¼ cup or so cup fresh lime juice

1 1-pound black cod fillet, skin and bones removed and cut into 2-inch pieces

3 cups gently packed baby spinach leaves

¼ cup scallions cut on the bias

— Thai basil and/or cilantro sprigs

Soak the rice noodles in hot water for at least 15 minutes in a bowl. Meanwhile heat the oil in a deep soup pot and sauté the onions until just softened but not brown.

Add the curry paste and cook for another minute and then add stock, coconut milk, kaffir lime leaves, fish sauce, chili garlic sauce and sugar and bring to a simmer.

Stir in the lime juice and cod and cook until fish is just done, about 5 minutes. Adjust the sweet/hot/sour/salty elements to your taste.

To serve: Drain the noodles and divide among deep bowls along with the spinach leaves.

Ladle the hot soup over and top with scallions, Thai basil and/or cilantro sprigs.


This is a traditional preparation made famous in America by Chef Nobu Matsuhisa. Miso makes a wonderful marinade and the following can be used on all kinds of fish, chicken or pork.

Serve with steamed rice. The mirin, sake and shiro miso are available at Asian markets.

Miso-Marinated Black Cod

Serves 6

3 tablespoons mirin

3 tablespoons sake wine

1/3 cup sugar

½ cup white shiro miso

6 skinless, 6-ounce sablefish fillets cut 1-inch thick

3 tablespoon canola or other vegetable oil with a high smoke point

— Garnishes: Seaweed Salad or sweet pickled sushi ginger, daikon sprouts and toasted sesame seeds, if desired

Add mirin, sake and sugar to a small saucepan and bring to a simmer. Stir until sugar is melted. Whisk in miso until smooth. Transfer to a bowl and cool.

Add fillets, turn to coat well, cover with plastic and refrigerate for at least 6 hours or overnight.

Preheat oven to 400 degrees. Add oil to an ovenproof sauté pan large enough to hold the fish in one layer. Heat the oil over moderately high heat.

Scrape the excess marinade off the fish and cook until lightly browned on one side, about 2 minutes.

Turn fish and place in oven until cooked through and flaky, about 6 minutes. Serve on warm plates topped with garnishes.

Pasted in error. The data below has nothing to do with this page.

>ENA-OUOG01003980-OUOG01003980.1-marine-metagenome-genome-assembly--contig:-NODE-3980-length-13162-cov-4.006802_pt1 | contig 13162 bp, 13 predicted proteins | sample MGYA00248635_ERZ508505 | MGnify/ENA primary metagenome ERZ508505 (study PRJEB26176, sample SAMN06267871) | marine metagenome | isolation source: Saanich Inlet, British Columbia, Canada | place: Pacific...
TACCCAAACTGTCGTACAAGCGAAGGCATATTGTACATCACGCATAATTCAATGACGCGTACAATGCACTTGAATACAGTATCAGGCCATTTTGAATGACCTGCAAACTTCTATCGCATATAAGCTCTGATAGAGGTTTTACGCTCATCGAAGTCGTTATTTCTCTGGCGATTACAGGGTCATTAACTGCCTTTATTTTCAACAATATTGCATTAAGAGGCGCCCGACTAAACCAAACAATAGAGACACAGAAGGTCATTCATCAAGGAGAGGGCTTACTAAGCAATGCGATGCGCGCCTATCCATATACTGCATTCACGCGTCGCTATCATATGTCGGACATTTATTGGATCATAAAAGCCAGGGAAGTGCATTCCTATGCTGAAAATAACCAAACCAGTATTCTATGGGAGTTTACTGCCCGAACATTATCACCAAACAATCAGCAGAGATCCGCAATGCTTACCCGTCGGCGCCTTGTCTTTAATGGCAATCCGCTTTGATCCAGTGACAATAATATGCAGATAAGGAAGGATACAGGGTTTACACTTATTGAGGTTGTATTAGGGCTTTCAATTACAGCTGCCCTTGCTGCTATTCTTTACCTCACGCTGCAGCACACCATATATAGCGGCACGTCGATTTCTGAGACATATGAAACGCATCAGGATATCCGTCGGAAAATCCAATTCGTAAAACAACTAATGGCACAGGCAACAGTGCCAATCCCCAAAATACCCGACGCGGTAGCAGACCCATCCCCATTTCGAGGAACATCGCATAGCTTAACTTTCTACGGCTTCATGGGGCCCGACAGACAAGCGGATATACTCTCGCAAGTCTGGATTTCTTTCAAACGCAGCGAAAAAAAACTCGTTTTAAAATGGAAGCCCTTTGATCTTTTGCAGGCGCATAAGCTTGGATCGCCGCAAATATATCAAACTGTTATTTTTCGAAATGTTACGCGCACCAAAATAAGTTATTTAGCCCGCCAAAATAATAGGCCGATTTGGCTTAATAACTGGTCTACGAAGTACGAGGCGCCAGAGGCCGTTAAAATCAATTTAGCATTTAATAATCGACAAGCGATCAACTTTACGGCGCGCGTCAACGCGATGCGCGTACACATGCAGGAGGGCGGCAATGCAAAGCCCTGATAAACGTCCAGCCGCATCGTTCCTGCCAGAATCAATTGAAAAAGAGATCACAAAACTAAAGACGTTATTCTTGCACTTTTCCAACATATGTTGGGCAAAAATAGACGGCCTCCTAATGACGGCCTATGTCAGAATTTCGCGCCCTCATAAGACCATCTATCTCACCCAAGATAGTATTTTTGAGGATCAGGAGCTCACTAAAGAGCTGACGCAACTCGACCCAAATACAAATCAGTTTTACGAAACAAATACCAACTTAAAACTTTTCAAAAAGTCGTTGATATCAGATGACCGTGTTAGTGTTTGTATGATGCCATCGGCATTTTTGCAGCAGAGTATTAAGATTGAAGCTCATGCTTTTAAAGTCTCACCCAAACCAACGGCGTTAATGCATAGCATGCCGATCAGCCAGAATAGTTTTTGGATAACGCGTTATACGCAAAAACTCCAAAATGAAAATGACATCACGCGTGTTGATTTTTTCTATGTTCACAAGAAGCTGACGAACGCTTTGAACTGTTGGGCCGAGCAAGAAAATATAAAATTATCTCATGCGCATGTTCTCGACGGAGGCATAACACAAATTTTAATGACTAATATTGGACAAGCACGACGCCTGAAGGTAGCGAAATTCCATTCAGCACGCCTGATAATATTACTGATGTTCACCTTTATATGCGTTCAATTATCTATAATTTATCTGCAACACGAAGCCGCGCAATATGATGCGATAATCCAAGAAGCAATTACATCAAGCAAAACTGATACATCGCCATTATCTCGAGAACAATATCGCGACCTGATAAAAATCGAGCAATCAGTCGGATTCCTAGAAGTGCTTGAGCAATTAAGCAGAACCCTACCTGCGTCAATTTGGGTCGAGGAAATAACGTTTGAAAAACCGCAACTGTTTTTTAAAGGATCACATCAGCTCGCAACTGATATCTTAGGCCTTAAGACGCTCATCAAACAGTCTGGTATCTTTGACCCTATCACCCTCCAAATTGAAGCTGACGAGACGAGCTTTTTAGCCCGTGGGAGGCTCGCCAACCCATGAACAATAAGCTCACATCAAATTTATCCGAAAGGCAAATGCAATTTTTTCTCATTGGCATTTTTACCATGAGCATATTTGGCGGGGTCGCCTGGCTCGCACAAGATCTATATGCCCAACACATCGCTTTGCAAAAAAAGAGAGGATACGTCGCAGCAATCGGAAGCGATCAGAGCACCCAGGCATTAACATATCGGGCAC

This is a delicious Southeast Asian riff using black cod. Serve with steamed rice and baby bok choy to catch all the sauce.

Steamed Black Cod with Garlic and Ginger (Ca Hap Toi Gung)

Serves 4

— For flavoring sauce:

1¼ teaspoons brown or palm sugar

¼ teaspoon freshly ground black pepper

2 tablespoons oyster sauce

2 tablespoons soy sauce

2½ tablespoons canola or other neutral oil

2½ teaspoons finely chopped garlic

2 tablespoons peeled and finely julienned ginger

3 scallions, green part only, chopped

— For fish:

3 scallions, white part only, cut lengthwise in thin strips

2 8-ounce boned fillets of black cod

2 teaspoons toasted sesame seeds

1 teaspoon finely grated lime or lemon zest

— Cilantro sprigs

Make the sauce by combining the sugar, pepper, oyster sauce, soy sauce and stir to dissolve the sugar. In a small skillet heat the oil over medium heat.

Sauté the garlic for about 15 seconds, then add ginger and cook for about a minute or until fragrant.

Pour in oyster sauce mixture and bring to a boil. Stir to combine, remove from heat and stir in chopped green scallions. Set aside at room temperature. Can be made a couple of hours ahead. Cover with plastic to prevent it from drying out.

For fish: Select a heat-proof safe plate or nonreactive cake pan 1 inch smaller in diameter than your steamer tray.

Set aside some of the scallion strips for garnish and scatter the rest on the plate.

Arrange fish on top and pour flavoring sauce over. Place plate in the steamer tray.

Fill the steamer pan (or wok) half full of water and bring to a boil.

Place the tray with plate in pan, cover and steam fish for 6-8 minutes or until fish is cooked through.

Carefully remove plate from steamer and place fish on a platter. Sprinkle sesame seeds and lime zest over.

Top with reserved scallion strips and cilantro and serve immediately.

John Ash is a Santa Rosa chef, teacher, James Beard award-winning cookbook author and radio host of the KSRO “Good Food Hour,” airing at 11 a.m. Saturday. He can be reached through his website,

Please read our commenting policy
  • No profanity, abuse, racism, hate speech or personal attacks on others.
  • No spam or off-topic posts. Keep the conversation to the theme of the article.
  • No disinformation about current events. Claims of "Fake News" will be delayed for moderation
  • No name calling. "Orange Menace", "Libtards", etc. are not respectful.
Send a letter to the editor

Our Network

Sonoma Index-Tribune
Petaluma Argus Courier
North Bay Business Journal
Sonoma Magazine
Bite Club Eats
La Prensa Sonoma
Emerald Report
Spirited Magazine